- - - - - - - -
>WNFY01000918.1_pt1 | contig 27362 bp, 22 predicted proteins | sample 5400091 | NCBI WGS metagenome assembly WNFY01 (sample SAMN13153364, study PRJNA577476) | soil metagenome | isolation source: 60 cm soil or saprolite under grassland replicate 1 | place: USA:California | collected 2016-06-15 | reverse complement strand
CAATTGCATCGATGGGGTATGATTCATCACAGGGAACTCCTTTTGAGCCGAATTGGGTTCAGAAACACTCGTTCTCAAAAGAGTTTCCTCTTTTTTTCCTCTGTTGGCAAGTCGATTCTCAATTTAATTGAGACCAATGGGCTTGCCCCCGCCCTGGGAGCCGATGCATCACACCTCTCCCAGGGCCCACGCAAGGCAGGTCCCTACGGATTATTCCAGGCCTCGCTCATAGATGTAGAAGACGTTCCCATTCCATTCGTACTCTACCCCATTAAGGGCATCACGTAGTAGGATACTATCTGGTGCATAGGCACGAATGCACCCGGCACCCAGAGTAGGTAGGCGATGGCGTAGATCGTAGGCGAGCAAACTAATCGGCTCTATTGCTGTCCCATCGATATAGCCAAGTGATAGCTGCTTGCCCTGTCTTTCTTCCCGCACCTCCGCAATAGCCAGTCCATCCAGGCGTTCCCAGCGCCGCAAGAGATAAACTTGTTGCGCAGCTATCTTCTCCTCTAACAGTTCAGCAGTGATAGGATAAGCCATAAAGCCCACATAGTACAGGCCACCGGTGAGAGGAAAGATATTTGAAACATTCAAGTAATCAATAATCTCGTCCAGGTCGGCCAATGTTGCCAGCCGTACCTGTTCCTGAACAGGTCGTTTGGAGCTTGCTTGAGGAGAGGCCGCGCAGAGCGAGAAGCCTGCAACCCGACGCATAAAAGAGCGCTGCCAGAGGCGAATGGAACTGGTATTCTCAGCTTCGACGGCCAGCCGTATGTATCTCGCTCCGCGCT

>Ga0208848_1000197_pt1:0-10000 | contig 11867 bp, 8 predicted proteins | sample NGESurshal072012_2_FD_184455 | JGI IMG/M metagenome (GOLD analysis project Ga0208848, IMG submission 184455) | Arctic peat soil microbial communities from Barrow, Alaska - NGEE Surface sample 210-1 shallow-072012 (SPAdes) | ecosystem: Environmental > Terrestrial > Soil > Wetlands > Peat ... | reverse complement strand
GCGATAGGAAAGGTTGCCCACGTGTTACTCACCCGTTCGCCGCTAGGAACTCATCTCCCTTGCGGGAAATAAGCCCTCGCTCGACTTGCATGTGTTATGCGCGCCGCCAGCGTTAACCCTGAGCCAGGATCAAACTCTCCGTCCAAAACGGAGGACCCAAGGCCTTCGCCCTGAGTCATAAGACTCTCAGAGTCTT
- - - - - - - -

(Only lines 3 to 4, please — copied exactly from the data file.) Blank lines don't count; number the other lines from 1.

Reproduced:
>Ga0208848_1000197_pt1:0-10000 | contig 11867 bp, 8 predicted proteins | sample NGESurshal072012_2_FD_184455 | JGI IMG/M metagenome (GOLD analysis project Ga0208848, IMG submission 184455) | Arctic peat soil microbial communities from Barrow, Alaska - NGEE Surface sample 210-1 shallow-072012 (SPAdes) | ecosystem: Environmental > Terrestrial > Soil > Wetlands > Peat ... | reverse complement strand
GCGATAGGAAAGGTTGCCCACGTGTTACTCACCCGTTCGCCGCTAGGAACTCATCTCCCTTGCGGGAAATAAGCCCTCGCTCGACTTGCATGTGTTATGCGCGCCGCCAGCGTTAACCCTGAGCCAGGATCAAACTCTCCGTCCAAAACGGAGGACCCAAGGCCTTCGCCCTGAGTCATAAGACTCTCAGAGTCTT